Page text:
Panhandle Eastern Pipe Line Co v. Michigan Public Service Commission, No. 486

CourtUnited States Supreme Court
Writing for the CourtMINTON
Citation71 S.Ct. 777,95 L.Ed. 993,341 U.S. 329
Decision Date14 May 1951
Docket NumberNo. 486
PartiesPANHANDLE EASTERN PIPE LINE CO. v. MICHIGAN PUBLIC SERVICE COMMISSION et al

341 U.S. 329
71 S.Ct. 777
95 L.Ed. 993
PANHANDLE EASTERN PIPE LINE CO.

v.

MICHIGAN PUBLIC SERVICE COMMISSION et al.

No. 486.
Argued April 23, 1951.
Decided May 14, 1951.

Mr.

Page 330

Robert P. Patterson, New York City, for appellant.

Mr. Edmund E. Shepherd, Lansing, Mich., for appellee Michigan Public Service Comm.

Mr. Donald R. Richberg, Washington, D.C., for appellee Michigan Consolidated Gas Co.

Mr. Justice MINTON delivered the opinion of the Court.

This is an appeal from the affirmance of an order of the Michigan Public Service Commission requiring appellant to obtain a certificate of public convenience and necessity before selling natural gas direct to industrial consumers in a municipality already served by a public utility.

Appellant is engaged in the transportation of natural gas by pipe line from fields in Texas, Oklahoma and Kansas into areas which include the State of Michigan. Appellant is a 'natural gas company' within the coverage of the Natural Gas Act, 52 Stat. 821, 15 U.S.C. § 717 et seq., 15 U.S.C.A. § 717 et seq., and subject thereunder to regulation by the Federal Power Commission. Appellee Michigan Consoli-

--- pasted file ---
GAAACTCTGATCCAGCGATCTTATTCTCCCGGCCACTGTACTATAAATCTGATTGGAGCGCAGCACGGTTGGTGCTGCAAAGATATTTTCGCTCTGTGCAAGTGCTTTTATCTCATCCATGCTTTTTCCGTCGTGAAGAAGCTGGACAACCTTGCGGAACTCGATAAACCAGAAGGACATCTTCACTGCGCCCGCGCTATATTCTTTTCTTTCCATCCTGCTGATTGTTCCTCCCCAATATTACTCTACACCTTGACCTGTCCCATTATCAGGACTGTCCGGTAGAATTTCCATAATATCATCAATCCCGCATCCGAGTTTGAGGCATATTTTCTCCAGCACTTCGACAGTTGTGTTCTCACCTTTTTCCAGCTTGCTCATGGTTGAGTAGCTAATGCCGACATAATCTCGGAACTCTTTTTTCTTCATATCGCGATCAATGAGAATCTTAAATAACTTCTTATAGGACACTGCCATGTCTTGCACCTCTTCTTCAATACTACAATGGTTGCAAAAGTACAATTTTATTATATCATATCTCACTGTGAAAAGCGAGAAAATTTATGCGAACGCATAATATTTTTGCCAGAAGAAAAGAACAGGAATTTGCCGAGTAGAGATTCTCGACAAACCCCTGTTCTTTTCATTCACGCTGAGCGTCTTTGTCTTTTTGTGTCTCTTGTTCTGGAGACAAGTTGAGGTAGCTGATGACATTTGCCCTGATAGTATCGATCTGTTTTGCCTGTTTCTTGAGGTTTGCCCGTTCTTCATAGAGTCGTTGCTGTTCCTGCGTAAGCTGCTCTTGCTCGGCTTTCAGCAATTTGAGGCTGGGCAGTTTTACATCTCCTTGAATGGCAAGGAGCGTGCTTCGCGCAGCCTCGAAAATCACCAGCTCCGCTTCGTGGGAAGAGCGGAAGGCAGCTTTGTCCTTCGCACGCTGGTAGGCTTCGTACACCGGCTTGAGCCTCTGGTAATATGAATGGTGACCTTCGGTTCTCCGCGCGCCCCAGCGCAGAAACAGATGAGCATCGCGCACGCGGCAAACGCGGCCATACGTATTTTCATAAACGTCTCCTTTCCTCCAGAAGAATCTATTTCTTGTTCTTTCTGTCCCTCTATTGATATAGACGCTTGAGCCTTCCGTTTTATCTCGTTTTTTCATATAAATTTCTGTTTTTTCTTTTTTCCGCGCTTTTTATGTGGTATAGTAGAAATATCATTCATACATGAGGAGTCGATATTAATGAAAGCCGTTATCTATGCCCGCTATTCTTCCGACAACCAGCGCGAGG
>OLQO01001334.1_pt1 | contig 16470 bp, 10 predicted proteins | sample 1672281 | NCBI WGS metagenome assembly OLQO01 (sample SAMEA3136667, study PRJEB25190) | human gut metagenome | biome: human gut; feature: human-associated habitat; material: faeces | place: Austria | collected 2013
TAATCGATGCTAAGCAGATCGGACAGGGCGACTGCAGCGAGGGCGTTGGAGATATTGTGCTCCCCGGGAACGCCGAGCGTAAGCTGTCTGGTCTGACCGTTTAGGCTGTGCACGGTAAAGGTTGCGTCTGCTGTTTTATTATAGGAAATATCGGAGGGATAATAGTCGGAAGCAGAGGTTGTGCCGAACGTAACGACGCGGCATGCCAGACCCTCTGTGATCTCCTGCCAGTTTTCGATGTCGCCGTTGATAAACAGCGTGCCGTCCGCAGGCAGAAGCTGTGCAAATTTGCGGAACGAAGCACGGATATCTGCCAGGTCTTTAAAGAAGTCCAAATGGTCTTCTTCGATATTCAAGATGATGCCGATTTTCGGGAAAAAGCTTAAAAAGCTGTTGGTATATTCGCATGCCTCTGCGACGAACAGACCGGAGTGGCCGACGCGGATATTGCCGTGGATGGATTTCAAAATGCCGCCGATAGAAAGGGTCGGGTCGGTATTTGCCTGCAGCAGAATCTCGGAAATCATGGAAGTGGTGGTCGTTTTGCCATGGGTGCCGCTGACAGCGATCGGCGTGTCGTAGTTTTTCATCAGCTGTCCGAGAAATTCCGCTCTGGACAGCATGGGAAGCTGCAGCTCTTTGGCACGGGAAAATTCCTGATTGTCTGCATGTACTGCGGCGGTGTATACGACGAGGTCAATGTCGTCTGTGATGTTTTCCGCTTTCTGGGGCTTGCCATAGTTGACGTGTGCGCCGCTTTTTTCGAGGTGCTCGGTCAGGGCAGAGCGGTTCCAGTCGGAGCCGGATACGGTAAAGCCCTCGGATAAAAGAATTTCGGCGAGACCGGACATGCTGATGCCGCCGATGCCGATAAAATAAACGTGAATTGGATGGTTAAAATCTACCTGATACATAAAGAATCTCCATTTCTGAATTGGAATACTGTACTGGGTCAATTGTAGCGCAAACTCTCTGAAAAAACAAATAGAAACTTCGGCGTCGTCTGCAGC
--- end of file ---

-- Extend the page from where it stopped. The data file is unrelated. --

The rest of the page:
Page 331

dated Gas Company is a public utility of Michigan which under appropriate authorization distributes gas to domestic, commercial and industrial consumers in and around Detroit. Consolidated obtains its entire supply of natural gas for distribution in the Detroit district from appellant.

In 1945, appellant publicly announced a program of securing large idnustrial customers for the direct sale of natural gas in Michigan. In Detroit it offered to pay the City for the right to lay and operate its pipe line along the streets and alleys directly to large industrial customers. In October of that year appellant succeeded in securing a large direct-sale contract with the Ford Motor Company for gas at its Dearborn plant, located in the Detroit district. Ford was already purchasing substantial quantities of gas for industrial use at the Dearborn plant from Consolidated.

Believing its interests and those of its customers were prejudiced by appellant's program, particularly the Ford contract, Consolidated filed a complaint with the Michigan Public Service Commission. Appellant appeared to contest the jurisdiction of the Commission over such sales. After hearing, the Commission ordered appellant to—'cease and desist from making direct sales and deliveries of natural gas to industries within the State of Michigan, located within municipalities already beng served by a public utility, until such time as it shall have first obtained a certificate of public convenience and necessity from this Commission to perform such service.'1

Page 332

Appellant obtained an injunction against the order of the Commission in the Circuit Court of Ingham County, Michigan. The Circuit Court held that the order was a prohibition of interstate commerce and therefore invalid. The Supreme Court of Michigan, three judges dissenting, reversed the Circuit Court and affirmed the Commission's order. 328 Mich. 650, 44 N.W.2d 324. That court rejected the argument that the order of the Commission was an absolute denial of the right of appellant to sell natural gas in Michigan direct to consumers. Since appellant was free to make application to the Michigan Commission for a certificate of public convenience and necessity as to such sales, the order was construed as denying the right of appellant to sell direct without first obtaining such certificate. The court held this require-

Page 333

ment to be within the State's regulatory authority despite the interstate character of the sales. This appeal challenges the correctness of that decision.